NICE is particularly clear about when insulin pump therapy can be beneficial in children and young people. The NICE (2008) TA151 guideline suggests the criteria outlined in Box 1. However, this advice is over a decade old and, while it is almost certainly still useful as a conversation starter, it could be questioned whether these criteria are still useful for patient selection. Twelve years seems an arbitrary age at which to “change the rules”, especially given the profound differences in access to pump therapy suggested: children under 12 years have very open access, whilst those over 12 are more limited. Anecdotally, many families find it particularly galling that good glycaemic control is used against them, as a reason to take away their insulin pump, during adolescence.
It should be noted that large improvements in glycaemic control have been observed in patients with suboptimal HbA1c at the start of insulin pump therapy (Sherr et al, 2018). There is an important discussion to be had regarding the ethics of stopping a treatment that may be working very successfully in order to trial a different therapy. How many clinicians would be comfortable advocating a change in therapy modality in a patient who has achieved an HbA1c of 50 mmol/mol (6.7%), minimal episodes of hypoglycaemia and positive quality of life? As shared decision-making becomes increasingly important in modern healthcare, this didactic guideline seems painfully out of date.
Pumps at diagnosis?
The recently published SCIPI (SubCutaneous Insulin: Pumps or Injections) trial has offered much to think about regarding the use of insulin pumps in the paediatric age group (Blair et al, 2019). This is one of the first UK-based, multicentre, randomised controlled trials to evaluate insulin pump therapy from diagnosis in children and young people with type 1 diabetes. Alongside glycaemic outcomes, a cost-effectiveness evaluation was also completed. At first glance, the results showed no clinically significant differences in glycaemic outcomes between CSII and MDI. In fact, mean HbA1c was marginally better in the MDI group. The study authors conclude that initiating insulin pump therapy in the first year of diagnosis of diabetes is not a cost-effective choice.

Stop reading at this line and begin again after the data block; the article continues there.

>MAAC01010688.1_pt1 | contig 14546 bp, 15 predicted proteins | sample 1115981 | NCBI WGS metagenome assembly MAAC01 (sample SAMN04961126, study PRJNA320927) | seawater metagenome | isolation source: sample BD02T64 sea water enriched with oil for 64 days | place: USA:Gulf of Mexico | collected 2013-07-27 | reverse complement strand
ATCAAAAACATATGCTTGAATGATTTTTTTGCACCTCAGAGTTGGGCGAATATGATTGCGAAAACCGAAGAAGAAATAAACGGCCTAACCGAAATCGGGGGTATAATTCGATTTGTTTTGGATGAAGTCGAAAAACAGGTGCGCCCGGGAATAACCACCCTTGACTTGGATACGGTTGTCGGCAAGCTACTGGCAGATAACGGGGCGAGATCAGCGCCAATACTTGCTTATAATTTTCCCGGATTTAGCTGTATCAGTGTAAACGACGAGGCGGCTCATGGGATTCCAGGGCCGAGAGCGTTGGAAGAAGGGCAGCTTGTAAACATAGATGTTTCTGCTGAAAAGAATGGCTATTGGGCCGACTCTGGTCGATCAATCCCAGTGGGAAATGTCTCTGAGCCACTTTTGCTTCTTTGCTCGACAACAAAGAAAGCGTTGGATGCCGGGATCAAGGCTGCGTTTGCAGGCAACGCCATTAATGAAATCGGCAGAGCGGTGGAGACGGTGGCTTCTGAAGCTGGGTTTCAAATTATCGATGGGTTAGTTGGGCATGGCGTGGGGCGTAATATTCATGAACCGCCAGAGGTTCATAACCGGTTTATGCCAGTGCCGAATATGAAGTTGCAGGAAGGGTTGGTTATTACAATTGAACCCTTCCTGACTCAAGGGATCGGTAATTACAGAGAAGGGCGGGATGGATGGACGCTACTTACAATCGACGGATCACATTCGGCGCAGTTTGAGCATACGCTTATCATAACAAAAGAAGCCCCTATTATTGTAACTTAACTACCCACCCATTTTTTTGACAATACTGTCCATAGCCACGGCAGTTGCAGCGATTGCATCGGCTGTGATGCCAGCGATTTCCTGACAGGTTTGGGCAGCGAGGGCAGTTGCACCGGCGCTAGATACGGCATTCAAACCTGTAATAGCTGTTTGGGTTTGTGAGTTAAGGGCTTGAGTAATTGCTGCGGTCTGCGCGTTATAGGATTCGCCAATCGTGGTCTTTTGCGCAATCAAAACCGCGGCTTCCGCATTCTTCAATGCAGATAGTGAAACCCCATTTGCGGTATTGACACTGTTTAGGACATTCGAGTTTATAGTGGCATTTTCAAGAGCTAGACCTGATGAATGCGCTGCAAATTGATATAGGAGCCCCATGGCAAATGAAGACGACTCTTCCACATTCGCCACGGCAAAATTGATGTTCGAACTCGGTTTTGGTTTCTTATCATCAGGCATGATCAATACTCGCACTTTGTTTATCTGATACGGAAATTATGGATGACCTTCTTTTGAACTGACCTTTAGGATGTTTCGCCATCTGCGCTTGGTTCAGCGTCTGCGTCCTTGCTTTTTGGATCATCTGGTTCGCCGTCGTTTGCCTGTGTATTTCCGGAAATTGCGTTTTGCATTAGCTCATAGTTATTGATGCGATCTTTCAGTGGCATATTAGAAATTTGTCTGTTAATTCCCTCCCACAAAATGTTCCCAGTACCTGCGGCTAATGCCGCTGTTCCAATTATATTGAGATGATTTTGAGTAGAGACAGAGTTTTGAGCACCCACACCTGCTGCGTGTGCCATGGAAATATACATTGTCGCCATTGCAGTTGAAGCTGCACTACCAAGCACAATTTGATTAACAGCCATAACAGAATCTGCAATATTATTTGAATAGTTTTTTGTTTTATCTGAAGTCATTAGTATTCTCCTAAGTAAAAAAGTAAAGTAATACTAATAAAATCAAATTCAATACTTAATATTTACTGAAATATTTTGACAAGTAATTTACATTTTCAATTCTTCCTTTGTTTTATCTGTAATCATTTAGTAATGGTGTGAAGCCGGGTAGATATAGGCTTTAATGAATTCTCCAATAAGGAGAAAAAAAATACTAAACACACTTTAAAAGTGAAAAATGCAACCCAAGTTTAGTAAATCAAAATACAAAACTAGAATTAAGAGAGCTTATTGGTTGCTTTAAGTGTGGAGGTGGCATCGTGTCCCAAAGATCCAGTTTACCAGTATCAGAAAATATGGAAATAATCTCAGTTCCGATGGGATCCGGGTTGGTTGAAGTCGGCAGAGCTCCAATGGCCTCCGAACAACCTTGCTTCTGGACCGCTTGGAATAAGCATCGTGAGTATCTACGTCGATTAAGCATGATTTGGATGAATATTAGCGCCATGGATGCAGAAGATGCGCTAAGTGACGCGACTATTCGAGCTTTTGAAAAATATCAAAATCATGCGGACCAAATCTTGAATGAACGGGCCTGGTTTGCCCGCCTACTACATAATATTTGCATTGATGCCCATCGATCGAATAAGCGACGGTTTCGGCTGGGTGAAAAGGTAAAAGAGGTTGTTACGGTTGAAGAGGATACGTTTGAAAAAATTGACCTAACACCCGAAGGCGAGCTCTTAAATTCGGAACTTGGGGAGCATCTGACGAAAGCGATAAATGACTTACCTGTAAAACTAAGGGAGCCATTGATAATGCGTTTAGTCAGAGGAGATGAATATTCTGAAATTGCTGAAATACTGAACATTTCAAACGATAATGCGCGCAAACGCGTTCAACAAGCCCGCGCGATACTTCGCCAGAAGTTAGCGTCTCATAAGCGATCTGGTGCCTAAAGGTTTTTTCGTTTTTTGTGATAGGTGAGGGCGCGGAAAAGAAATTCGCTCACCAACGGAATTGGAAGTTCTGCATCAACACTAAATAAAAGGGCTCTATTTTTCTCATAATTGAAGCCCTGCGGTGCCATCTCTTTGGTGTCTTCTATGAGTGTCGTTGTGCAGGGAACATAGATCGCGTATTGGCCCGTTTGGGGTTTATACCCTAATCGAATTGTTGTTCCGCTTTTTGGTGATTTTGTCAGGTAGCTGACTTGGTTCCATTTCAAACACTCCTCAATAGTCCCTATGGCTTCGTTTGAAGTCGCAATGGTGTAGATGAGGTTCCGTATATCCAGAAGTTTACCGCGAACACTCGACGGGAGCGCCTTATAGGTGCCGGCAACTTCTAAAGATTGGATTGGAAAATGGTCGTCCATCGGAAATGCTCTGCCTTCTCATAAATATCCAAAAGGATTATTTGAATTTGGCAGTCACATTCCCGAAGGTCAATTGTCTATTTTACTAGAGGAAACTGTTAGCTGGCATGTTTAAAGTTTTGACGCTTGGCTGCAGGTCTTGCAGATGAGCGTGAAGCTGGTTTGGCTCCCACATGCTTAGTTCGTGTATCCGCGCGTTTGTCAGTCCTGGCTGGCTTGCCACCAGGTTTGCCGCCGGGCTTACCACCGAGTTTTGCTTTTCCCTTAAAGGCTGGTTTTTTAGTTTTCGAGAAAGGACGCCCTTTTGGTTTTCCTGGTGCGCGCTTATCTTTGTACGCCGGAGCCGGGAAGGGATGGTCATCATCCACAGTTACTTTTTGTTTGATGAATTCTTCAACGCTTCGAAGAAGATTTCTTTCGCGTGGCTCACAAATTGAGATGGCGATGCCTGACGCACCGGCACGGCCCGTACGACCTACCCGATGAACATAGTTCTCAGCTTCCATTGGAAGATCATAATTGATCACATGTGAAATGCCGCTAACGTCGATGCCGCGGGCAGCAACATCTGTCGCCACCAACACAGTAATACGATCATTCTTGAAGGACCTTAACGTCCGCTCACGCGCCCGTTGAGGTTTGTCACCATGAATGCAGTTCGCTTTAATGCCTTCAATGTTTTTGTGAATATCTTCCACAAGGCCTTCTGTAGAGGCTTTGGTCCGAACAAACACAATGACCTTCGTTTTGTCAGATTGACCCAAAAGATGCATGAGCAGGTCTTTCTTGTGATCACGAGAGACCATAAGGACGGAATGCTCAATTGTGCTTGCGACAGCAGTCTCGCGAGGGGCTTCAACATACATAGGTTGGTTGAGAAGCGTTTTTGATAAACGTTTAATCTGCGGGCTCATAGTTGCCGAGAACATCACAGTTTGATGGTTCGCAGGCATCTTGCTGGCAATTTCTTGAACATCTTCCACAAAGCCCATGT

The SCIPI trial raises some interesting questions around when and how insulin pump therapy should be used in the therapeutic journey for a paediatric patient. The results are perhaps not as surprising as they seem. Diagnosis of diabetes is a troubling time for families; there are often misplaced feelings of guilt. A strong, persistent grief, with symptoms akin to post-traumatic stress disorder, has been observed in some families (Landolt et al, 2002). Educating families on diabetes fundamentals with this level of psychological trauma is difficult, and is often made more so by lack of sleep and with the education taking place in a hospital setting. As per the SCIPI study design, participants randomised to insulin pump therapy were instructed in the use of the device, including advanced features, within 2 weeks of diagnosis. This is a tremendous ask for families who have already experienced, and are continuing to deal with, feelings of grief and possibly trauma. The SCIPI report rightly recognises this as one of the limitations in the applicability of its findings to practice.